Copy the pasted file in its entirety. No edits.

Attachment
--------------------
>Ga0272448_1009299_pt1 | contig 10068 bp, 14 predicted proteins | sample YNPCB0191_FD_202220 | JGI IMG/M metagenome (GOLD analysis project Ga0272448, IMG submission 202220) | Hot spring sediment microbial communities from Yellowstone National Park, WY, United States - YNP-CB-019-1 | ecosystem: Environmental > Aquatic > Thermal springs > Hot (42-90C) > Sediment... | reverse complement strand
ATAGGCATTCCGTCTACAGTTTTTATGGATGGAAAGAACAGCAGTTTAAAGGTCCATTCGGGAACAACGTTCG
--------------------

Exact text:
>Ga0272448_1009299_pt1 | contig 10068 bp, 14 predicted proteins | sample YNPCB0191_FD_202220 | JGI IMG/M metagenome (GOLD analysis project Ga0272448, IMG submission 202220) | Hot spring sediment microbial communities from Yellowstone National Park, WY, United States - YNP-CB-019-1 | ecosystem: Environmental > Aquatic > Thermal springs > Hot (42-90C) > Sediment... | reverse complement strand
ATAGGCATTCCGTCTACAGTTTTTATGGATGGAAAGAACAGCAGTTTAAAGGTCCATTCGGGAACAACGTTCG